Colorist Trish Mulvihill deserves credit however for effective work in any scene that deals with Melmoth and his Mandrills. While I think some of the scenes with Frankenstein and the others could stand to be a little more dark and atmospheric, the scenes with Melmoth capture an eerie vibe that distinguishes the series from others on the stands. There’s a page where we get a few panels that show Gotham under control by Bane and his mind controlled gang of Batman rogues. The purple police lights from Scarecrow and Victor Zsasz’s cruiser cast their glow across a city street and down a manhole into the sewers. We then see Melmoth and his Mandrills stroll along in the sewers, with that purple glow washing over them. It’s a great page that masterfully creates a sense of place. Above and below ground, evil infests Gotham. Additionally, the color coded narration boxes done with letterer Tom Napolitano are also effective in that they are always clear as to who is talking. The font used to establish settings is also appropriately Gothic, though at times it clashes with the more modern settings such as the underwater “Batcove”.
Orlando’s dialogue is weighed down by a large amount of exposition, but he captures each character’s personality in the limited time available. For example, Orca’s science background emerges when she questions what Andrew Bennett’s bite force is when he drinks Frankenstein’s blood. It is surprising that Orlando’s own creation, the Red Phantom, doesn’t get to leave an impression here as he finds himself in the background of most scenes. However, Frankenstein’s dialogue comes across effectively as antiquated, but not difficult to understand. Best of all, however, is Melmoth who is always a joy to read as he chews the scenery in his attempts to sacrifice innocent civilians. Orlando gives Melmoth’s soon to be victims a lot of personality in their brief appearances before Melmoth arrives. If anything, it makes their eventual deaths all the more sad, but Melmoth’s creepy grin as he hunts down his targets is a consistently haunting image. This climax in the hospital effectively ends the issue. Mulvihill’s colors are deliciously inky and makes the hospital hallways feel grim and ominous which then explodes into bright orange when Melmoth bursts onto the scene. Orlando doesn’t give the action too much variety here as he focuses on Frankenstein’s attempt to reach Melmoth before he escapes again. The final moments of the issue are exciting, with a new obstacle introduced to give our heroes a new challenge besides the Mandrills.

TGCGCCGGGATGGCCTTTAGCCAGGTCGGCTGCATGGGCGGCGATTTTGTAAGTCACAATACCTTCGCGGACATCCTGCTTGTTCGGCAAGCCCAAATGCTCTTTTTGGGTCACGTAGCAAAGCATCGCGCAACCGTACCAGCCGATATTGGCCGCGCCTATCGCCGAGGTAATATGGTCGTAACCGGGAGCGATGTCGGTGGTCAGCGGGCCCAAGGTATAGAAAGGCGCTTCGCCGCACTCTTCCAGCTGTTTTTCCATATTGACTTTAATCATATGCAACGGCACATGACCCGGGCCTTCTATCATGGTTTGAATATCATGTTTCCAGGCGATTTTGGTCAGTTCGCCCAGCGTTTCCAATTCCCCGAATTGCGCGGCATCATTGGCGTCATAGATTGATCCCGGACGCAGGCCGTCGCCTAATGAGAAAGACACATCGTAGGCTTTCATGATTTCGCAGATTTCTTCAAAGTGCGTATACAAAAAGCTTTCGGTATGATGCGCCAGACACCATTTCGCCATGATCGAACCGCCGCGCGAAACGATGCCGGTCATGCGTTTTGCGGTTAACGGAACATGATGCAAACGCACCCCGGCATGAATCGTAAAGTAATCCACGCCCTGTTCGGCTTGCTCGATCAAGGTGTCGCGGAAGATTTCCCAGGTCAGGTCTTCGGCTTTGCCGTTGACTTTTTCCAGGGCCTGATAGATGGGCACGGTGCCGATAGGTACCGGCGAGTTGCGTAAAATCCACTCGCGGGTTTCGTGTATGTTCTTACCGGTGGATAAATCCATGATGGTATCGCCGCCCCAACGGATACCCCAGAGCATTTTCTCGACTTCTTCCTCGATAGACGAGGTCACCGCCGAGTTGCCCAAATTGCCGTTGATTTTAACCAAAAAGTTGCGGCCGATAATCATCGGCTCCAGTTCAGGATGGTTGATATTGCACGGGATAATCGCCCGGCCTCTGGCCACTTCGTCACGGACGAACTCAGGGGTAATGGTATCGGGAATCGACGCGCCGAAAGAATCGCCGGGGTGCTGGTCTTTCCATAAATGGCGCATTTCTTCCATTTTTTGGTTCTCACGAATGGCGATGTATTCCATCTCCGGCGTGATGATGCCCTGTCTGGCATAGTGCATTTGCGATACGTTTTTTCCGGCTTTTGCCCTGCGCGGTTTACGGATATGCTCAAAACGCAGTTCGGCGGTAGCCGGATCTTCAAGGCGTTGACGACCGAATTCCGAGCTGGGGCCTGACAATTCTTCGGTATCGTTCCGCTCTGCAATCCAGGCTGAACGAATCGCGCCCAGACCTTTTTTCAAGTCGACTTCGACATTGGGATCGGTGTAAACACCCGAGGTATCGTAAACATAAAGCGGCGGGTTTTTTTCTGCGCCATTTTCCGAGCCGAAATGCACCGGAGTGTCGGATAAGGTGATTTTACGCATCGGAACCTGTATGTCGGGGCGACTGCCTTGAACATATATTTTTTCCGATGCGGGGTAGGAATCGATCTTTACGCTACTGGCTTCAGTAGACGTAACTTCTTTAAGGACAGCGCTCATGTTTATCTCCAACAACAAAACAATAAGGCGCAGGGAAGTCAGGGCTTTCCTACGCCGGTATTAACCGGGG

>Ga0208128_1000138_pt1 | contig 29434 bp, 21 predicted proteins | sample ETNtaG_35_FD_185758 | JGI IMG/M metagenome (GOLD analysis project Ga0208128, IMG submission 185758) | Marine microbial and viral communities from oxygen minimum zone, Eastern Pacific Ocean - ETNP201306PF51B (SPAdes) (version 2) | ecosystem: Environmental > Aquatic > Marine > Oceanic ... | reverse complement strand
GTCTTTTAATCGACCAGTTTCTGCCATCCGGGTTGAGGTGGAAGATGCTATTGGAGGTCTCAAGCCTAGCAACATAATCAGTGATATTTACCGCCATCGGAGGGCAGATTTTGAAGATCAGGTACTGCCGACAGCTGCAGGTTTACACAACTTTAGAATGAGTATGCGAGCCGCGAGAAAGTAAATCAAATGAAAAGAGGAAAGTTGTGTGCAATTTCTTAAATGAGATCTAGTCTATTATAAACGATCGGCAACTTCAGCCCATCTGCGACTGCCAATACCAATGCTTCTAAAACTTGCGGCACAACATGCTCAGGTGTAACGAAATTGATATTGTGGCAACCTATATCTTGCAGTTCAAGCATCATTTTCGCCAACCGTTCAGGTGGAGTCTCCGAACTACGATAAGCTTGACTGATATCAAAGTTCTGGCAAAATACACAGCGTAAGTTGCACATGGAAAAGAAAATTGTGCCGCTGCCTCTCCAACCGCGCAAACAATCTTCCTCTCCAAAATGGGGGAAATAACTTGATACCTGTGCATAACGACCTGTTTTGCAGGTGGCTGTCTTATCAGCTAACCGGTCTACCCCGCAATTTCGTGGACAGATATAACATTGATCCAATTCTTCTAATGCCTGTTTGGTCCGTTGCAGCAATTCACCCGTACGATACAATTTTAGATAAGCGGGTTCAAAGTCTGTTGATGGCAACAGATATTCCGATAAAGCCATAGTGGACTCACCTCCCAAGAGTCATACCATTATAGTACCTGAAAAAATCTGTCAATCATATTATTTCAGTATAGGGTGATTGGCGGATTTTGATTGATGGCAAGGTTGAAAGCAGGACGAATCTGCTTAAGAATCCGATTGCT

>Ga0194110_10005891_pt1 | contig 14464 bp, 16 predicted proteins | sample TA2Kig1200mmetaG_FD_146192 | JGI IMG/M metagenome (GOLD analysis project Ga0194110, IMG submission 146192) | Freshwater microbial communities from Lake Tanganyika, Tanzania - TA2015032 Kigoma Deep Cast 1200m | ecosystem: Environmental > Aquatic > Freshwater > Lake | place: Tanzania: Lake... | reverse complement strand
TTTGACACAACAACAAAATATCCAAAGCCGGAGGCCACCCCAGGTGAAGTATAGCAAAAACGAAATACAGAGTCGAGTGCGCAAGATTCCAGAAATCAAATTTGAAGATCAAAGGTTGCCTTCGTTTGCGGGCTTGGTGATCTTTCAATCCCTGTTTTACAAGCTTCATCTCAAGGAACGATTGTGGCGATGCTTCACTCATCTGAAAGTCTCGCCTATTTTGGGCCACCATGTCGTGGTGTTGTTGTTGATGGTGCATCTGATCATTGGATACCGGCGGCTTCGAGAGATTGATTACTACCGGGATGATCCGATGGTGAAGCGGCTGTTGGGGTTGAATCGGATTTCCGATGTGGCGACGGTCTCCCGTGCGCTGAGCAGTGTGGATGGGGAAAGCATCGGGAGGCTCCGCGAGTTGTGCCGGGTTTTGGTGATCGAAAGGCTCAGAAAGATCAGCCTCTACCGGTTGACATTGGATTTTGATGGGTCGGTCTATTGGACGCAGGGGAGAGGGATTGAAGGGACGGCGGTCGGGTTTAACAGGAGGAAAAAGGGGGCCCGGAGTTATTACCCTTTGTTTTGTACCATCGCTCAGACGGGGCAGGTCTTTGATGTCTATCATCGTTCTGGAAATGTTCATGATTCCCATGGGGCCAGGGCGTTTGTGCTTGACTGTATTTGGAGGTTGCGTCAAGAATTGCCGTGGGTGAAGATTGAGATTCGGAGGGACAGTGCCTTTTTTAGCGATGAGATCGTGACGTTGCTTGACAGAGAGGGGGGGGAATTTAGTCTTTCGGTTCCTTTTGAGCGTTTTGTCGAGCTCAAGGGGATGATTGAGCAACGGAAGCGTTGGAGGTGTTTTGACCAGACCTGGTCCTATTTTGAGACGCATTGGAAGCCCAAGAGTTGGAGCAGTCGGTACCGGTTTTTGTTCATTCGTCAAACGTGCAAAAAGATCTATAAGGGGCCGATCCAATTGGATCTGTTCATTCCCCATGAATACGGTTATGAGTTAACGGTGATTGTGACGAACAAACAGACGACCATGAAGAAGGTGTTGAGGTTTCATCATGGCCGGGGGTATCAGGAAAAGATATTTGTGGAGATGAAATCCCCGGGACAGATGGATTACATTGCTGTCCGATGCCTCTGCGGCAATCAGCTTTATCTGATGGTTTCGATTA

- You’re a fan of classic movie monsters.
- A new version of Seven Soldiers sounds interesting to you.
- Batwoman’s appearance draws you in.
Gotham City Monsters #4 proves that a book can provide entertainment within the comforts of its own simplistic plotline. While I wish Orlando’s narrative will fully commit to either being a small scale Gothic adventure or a large scale multiverse extravaganza, watching this fun cast of characters interact with each other is worth the read. Nahuelpan’s art is strong as ever with multiple exciting action sequences that don’t rely on overdone panel layouts and instead put the focus on his strong pencils. Melmoth threatens to take the spotlight from the true leads of the book, but with the series edging closer to its finale, Gotham City Monsters finds itself in a great position to end strong.
Disclaimer: DC Comics provided Batman News with this comic for the purpose of this review.